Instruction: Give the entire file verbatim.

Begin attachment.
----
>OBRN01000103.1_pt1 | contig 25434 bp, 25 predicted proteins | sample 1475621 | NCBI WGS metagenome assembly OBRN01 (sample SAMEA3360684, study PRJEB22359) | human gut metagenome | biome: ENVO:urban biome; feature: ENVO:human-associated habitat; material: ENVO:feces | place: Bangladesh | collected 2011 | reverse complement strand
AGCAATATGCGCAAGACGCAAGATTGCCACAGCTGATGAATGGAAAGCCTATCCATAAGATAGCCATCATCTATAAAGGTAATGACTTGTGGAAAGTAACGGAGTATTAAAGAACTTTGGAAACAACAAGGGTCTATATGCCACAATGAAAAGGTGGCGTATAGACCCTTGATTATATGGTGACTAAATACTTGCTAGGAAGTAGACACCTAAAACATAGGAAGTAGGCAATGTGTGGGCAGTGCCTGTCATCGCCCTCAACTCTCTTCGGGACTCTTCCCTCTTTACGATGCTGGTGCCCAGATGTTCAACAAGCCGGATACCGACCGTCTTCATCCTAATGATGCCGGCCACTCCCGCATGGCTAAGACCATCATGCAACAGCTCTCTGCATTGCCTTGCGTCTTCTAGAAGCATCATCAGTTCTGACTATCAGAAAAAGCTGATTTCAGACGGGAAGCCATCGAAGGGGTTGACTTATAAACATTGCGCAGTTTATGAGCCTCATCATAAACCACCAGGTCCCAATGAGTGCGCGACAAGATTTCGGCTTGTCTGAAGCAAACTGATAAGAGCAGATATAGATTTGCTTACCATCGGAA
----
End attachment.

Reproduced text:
>OBRN01000103.1_pt1 | contig 25434 bp, 25 predicted proteins | sample 1475621 | NCBI WGS metagenome assembly OBRN01 (sample SAMEA3360684, study PRJEB22359) | human gut metagenome | biome: ENVO:urban biome; feature: ENVO:human-associated habitat; material: ENVO:feces | place: Bangladesh | collected 2011 | reverse complement strand
AGCAATATGCGCAAGACGCAAGATTGCCACAGCTGATGAATGGAAAGCCTATCCATAAGATAGCCATCATCTATAAAGGTAATGACTTGTGGAAAGTAACGGAGTATTAAAGAACTTTGGAAACAACAAGGGTCTATATGCCACAATGAAAAGGTGGCGTATAGACCCTTGATTATATGGTGACTAAATACTTGCTAGGAAGTAGACACCTAAAACATAGGAAGTAGGCAATGTGTGGGCAGTGCCTGTCATCGCCCTCAACTCTCTTCGGGACTCTTCCCTCTTTACGATGCTGGTGCCCAGATGTTCAACAAGCCGGATACCGACCGTCTTCATCCTAATGATGCCGGCCACTCCCGCATGGCTAAGACCATCATGCAACAGCTCTCTGCATTGCCTTGCGTCTTCTAGAAGCATCATCAGTTCTGACTATCAGAAAAAGCTGATTTCAGACGGGAAGCCATCGAAGGGGTTGACTTATAAACATTGCGCAGTTTATGAGCCTCATCATAAACCACCAGGTCCCAATGAGTGCGCGACAAGATTTCGGCTTGTCTGAAGCAAACTGATAAGAGCAGATATAGATTTGCTTACCATCGGAA